Sunday, July 05, 2009

Why are Indians targetted ?

I am writing this article in response to the article of same name in "Times Life" (a section in the news paper Times of India) dated July 5th 2009. Most of the ideas are borrowed from this article.

Let us first enumerate what could be the major reasons why Indians are targeted:
  1. Racism and jealousy
  2. Cultural and Behavioral habits (the "Herd" mentality)
I would like to ignore the first reason and want to focus on the second reason only. Here are the points that support my assumption:
  1. Serenity Prayer
  2. My experience in Gainesville, Florida suggests that most people are comfortable with working in a multi-cultural society. Some people may not like some sect of people, but it is usually due to personal preference rather than racism (It is important to note there is a difference. Just because I am from different race or ethinicity doesnot mean the other person has to like me. It is only when the other person starts humiliating you, it is racism).
  3. Whenever there is a inter-relationship problem, it is better to start identifying the problem in yourself first and try to improve it rather than finding problems in others and blaming them for the situation.
Statistically speaking, I have seen most Indians hanging out with only Indians. There are several reasons for that:
  1. We do not want to put extra effort to understand the cultural diversity and to come up with a harmony of both Indian cultural system and the host cultural system. For example, most jokes we share with our "Indian" friends might not be funny when we share it with people from different race.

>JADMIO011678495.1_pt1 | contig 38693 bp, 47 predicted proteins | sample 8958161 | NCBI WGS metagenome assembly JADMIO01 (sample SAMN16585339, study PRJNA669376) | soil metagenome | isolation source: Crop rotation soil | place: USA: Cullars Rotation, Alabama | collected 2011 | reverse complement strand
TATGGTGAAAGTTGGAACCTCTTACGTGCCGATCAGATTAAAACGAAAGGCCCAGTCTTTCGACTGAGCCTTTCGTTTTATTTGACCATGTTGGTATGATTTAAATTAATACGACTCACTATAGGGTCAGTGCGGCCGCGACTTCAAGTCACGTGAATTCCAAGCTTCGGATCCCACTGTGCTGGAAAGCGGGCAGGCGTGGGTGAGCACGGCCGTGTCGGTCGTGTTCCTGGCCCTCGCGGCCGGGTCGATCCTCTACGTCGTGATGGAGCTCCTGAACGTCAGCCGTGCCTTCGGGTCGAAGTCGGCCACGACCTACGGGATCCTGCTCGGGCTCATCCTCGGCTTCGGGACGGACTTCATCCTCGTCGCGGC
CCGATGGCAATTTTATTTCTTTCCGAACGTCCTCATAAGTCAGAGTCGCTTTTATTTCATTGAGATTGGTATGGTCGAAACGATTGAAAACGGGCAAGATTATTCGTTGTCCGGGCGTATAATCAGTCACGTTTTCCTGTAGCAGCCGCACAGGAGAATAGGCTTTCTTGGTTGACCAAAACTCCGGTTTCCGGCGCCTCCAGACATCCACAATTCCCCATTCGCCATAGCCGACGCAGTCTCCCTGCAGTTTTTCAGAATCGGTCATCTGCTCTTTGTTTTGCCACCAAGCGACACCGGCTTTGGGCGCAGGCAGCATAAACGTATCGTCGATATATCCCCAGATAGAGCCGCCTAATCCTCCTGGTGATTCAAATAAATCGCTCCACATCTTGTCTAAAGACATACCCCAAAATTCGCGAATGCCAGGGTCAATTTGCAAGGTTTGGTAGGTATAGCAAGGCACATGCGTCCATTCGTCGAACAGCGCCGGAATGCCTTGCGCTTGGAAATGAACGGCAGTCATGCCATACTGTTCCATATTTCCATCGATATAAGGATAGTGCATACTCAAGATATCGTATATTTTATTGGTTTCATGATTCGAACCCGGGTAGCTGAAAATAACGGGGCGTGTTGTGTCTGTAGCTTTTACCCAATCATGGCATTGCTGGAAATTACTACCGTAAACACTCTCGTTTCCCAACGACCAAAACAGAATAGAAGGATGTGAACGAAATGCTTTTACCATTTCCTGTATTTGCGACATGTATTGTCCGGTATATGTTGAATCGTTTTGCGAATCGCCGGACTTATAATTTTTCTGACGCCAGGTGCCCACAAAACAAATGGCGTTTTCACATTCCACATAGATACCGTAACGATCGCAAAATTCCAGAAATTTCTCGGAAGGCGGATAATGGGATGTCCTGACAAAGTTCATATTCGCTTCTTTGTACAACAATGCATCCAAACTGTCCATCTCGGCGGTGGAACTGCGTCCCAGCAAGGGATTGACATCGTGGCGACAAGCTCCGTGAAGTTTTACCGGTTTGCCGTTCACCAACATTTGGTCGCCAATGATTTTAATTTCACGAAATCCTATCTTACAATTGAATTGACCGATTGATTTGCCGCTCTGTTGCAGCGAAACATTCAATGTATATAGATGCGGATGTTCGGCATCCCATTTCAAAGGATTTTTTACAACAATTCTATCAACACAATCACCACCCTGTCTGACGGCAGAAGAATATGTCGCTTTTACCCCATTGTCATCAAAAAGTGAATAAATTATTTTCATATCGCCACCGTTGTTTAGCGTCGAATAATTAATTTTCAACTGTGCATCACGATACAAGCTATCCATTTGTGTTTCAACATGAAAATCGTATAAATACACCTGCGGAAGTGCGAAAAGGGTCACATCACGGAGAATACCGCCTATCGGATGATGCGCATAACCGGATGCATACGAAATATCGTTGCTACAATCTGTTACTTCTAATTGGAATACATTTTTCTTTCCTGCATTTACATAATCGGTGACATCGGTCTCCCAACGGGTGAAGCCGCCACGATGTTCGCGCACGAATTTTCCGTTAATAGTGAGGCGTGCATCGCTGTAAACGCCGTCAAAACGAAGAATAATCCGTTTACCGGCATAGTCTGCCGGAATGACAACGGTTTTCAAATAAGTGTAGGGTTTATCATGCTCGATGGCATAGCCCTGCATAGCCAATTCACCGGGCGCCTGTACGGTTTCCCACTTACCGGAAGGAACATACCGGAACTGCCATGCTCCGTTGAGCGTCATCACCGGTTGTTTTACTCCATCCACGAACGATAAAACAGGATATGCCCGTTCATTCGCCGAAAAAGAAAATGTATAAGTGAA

2. Fear of rejection/intrusion: We do not take up the initiative to talk to a "non-Indian" colleague and bond with him/her. By bonding, I mean come up with a level of comfortableness, where both you and him/her can enjoy daily discussions (say sports, politics, family, etc ..). Usually, people take this initiative only when both parties have to spend a lot of time with each other as colleagues.
  3. And many more ...
The bottom line is this ... Assume non-racist environment and ignore few "racist" wise-a**. It is very important to understand and respect the host culture. Put effort to find out common trivia regarding politics, sports, etc which might be a topic of daily discussions among peers. Participate in some (host-cultural) social events, such as going to a bar, bbq, etc. Always respect the host law. And be a good guest (i.e. make the host comfortable around you) !!!

This article does not in any way suggest changing your value system. I am proud to be an Indian, and I will never change by values (eg. respecting elders, praying, helping others, etc ..). But it doesnot mean only the Indian value system is the best and all others are inferior. I think I could learn a lot from US and it is necessary to put effort to learn the host culture.

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